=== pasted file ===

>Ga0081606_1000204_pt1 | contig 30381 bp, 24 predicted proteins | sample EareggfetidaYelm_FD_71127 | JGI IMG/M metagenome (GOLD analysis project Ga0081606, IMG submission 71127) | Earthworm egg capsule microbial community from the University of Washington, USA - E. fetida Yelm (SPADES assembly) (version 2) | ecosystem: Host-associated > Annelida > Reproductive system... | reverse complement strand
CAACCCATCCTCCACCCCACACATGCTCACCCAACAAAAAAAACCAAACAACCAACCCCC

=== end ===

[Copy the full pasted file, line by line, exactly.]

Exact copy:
>Ga0081606_1000204_pt1 | contig 30381 bp, 24 predicted proteins | sample EareggfetidaYelm_FD_71127 | JGI IMG/M metagenome (GOLD analysis project Ga0081606, IMG submission 71127) | Earthworm egg capsule microbial community from the University of Washington, USA - E. fetida Yelm (SPADES assembly) (version 2) | ecosystem: Host-associated > Annelida > Reproductive system... | reverse complement strand
CAACCCATCCTCCACCCCACACATGCTCACCCAACAAAAAAAACCAAACAACCAACCCCC